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Globalization and Young People

Assess the impact of various aspects of globalization on the well-being of children and youth.

Outcomes References Related Resources

Suggested Activities

Students explore the effects of globalization on young people's lives by assessing the impact of globalization on the well-being of children and youth in a specific region of the world.

Introduction to globalization effects
Begin by asking students to consider how their own lives have been affected by migration, travel, new diseases and new medication, the Internet and environmental changes. Draw students' attention to the role of globalization in each of these factors.

Research effects of globalization
Assign each group of students a different region of the world; e.g., North America, Latin America, Africa, Europe, the Middle East, South Asia, Asia. Ask students to research the effects of globalization on children and youth in their designated region. Students may want to narrow their search by selecting a specific country in the area. Invite students to note any differences between the impact on young children and on teenagers.

Guide students to consider these implications of globalization:

  • migration and travel; e.g., movement of people from increasingly unproductive rural lands to overcrowded cities, movement of people from poor countries to wealthy countries
  • health and medicine; e.g., transference of disease through trade and travel, access to medication for new diseases such as avian flu
  • environment ; e.g., increase in natural disasters or threats to the environment resulting from climate change, deforestation, environmental management practices
  • education; e.g., wider access to education, greater divide in wealth between those with education and those without
  • freedom and equality; e.g., exploitation, imposition of global values such as Universal Declaration of Human Rights, great scrutiny by the global community
  • access to technology; e.g., availability of information
  • individual and collective identities; e.g., wider access to global media, loss of traditional cultures, blending of distinct cultures in an American-dominated global culture.

You may want to adapt the charts and strategies in Collecting Information (Support Material) to structure and assess this activity.

Assess credibility of Web sites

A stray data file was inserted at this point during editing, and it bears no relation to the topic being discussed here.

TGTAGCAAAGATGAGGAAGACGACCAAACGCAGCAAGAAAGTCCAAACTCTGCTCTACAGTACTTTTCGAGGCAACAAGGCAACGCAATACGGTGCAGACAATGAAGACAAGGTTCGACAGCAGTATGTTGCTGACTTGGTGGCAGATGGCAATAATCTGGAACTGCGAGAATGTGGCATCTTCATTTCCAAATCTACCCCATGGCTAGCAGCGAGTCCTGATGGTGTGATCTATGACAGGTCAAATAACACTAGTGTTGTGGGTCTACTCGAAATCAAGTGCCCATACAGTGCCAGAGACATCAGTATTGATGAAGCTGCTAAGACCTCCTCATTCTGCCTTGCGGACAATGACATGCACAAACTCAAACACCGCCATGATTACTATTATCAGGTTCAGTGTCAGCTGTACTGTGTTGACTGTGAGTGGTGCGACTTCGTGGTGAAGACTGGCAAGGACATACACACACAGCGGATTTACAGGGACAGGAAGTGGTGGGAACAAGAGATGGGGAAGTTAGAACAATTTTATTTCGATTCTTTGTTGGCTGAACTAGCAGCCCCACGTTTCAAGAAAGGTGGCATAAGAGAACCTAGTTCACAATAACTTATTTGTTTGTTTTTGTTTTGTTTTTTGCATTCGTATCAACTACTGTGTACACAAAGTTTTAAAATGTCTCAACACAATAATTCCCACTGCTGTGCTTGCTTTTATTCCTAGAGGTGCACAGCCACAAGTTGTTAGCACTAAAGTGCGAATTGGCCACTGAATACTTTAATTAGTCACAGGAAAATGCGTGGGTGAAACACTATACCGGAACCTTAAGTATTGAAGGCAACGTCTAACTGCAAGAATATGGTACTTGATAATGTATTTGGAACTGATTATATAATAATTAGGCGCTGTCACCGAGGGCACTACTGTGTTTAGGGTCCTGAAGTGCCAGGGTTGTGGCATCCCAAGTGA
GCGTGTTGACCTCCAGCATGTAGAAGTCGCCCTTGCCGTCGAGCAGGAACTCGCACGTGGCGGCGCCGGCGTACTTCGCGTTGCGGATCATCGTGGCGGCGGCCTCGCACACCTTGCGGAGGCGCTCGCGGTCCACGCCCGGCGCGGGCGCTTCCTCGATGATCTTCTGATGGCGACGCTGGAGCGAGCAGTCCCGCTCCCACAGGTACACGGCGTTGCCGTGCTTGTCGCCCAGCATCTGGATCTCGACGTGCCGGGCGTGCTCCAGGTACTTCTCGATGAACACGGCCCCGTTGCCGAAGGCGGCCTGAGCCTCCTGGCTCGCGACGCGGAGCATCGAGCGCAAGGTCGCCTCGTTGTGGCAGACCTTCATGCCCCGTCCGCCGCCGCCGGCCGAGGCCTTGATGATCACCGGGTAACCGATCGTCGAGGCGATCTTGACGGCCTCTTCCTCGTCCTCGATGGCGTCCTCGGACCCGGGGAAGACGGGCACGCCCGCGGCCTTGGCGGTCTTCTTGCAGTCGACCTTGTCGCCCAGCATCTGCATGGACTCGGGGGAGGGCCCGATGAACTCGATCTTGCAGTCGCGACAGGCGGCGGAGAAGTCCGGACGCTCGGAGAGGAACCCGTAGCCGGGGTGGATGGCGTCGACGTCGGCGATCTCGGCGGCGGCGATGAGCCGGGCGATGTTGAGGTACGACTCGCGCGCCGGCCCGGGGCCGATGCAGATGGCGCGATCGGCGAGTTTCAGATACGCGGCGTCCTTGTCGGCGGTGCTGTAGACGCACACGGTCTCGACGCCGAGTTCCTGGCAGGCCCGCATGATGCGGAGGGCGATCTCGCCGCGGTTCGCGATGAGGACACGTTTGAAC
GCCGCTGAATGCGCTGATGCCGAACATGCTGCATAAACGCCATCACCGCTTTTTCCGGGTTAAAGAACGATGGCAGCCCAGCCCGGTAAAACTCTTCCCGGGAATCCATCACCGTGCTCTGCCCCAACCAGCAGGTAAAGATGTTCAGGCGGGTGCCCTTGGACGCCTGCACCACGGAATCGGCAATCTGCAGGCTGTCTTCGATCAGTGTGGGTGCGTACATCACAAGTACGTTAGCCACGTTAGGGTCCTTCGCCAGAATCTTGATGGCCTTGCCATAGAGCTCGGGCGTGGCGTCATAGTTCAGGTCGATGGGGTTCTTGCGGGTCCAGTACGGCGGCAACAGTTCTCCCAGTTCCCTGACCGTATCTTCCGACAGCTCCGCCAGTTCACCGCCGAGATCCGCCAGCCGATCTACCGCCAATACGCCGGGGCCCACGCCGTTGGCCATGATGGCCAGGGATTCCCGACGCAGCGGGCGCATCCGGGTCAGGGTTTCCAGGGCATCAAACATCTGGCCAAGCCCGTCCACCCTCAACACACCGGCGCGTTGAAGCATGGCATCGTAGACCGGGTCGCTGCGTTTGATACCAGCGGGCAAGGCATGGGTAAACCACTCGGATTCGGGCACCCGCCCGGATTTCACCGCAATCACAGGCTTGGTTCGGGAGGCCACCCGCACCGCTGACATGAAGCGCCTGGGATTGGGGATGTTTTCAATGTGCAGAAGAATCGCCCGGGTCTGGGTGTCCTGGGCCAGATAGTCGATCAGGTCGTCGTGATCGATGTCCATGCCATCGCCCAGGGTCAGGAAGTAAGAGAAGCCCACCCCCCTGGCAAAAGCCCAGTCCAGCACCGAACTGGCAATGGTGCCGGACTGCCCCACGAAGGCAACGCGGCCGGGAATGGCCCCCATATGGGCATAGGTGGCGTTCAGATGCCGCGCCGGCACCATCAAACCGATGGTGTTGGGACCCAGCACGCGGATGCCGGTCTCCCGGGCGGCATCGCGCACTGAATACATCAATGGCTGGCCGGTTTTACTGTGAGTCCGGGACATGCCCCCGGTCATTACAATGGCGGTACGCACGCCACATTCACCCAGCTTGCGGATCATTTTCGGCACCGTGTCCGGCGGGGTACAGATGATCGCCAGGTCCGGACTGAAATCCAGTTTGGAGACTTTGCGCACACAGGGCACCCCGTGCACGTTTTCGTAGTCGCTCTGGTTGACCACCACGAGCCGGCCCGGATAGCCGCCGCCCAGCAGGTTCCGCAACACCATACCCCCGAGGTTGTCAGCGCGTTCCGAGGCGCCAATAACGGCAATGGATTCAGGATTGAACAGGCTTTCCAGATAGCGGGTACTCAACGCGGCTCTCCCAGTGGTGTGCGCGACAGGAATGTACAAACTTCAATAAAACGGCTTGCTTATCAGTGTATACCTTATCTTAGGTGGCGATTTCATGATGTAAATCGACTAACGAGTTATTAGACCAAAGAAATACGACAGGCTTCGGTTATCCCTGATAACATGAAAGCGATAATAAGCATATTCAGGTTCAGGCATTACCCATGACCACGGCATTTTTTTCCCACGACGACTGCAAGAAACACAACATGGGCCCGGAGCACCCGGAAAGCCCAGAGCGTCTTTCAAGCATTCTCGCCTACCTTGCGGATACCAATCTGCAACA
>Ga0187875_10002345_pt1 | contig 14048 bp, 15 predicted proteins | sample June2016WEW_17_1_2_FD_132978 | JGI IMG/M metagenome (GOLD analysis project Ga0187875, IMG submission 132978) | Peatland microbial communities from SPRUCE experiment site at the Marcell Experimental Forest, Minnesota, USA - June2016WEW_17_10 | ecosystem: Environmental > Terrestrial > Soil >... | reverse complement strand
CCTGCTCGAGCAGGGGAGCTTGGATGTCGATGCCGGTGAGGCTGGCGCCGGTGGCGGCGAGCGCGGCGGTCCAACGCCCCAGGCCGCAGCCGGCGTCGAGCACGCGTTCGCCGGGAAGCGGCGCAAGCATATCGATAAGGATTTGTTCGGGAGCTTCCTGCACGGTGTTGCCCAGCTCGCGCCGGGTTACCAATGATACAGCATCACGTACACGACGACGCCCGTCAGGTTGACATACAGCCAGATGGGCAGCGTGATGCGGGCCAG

This topic is ideally suited to research on the Internet. Assist students in identifying appropriate search terms to focus Internet searches. Use examples to introduce or reinforce the factors for judging the credibility of a Web site; e.g., authorship, sponsorship, sources of ideas, indicators of care. You might want to require that each group access 10 Web sites and select the six or seven most reliable sites. To meet the diverse needs of learners consider reducing the number of selections.

See Assessing Web Site Credibility (Modelling the Tools) for detailed suggestions on how to teach and assess the tools for helping students assess Web sites.

Rating effects of globalization on young people
After students have completed their research, direct them to rate the implications of each effect on young people by using a scale from "very negative" to "very positive."

You may want to adapt the charts and strategies in Rating Options (Support Material) to structure and assess this activity.

Sharing rating of effects
To facilitate sharing of assessments from various regions, create a large blank scale for each of the implications of globalization. Post the scales in the classroom.

Implications of Globalization

Effects of migration and travel on young people







very negative impact

modest negative impact

no impact or neutral impact

modest positive impact

very positive impact

Distribute removable sticky notes to each group and ask them to write the name of their region or country on each note. Ask groups to indicate the impact of globalization on youth and children in their regions by affixing their notes at the appropriate points along the corresponding scale; e.g., the North America group might place their sticky note at +1 for migration and travel, whereas the Central Africa group might place its sticky note at -1. Encourage other students to ask clarifying questions and support or respectfully challenge the conclusions.

Identify patterns of effects
Discuss emergent patterns. For example, children in affluent countries may benefit from various aspects of globalization, whereas these same aspects may negatively impact children in less economically developed countries. Where appropriate, draw students' attention to the mixed implications of globalization by pointing out both the challenges and the opportunities it presents.

Last updated: May 30, 2008 | (Revision History)
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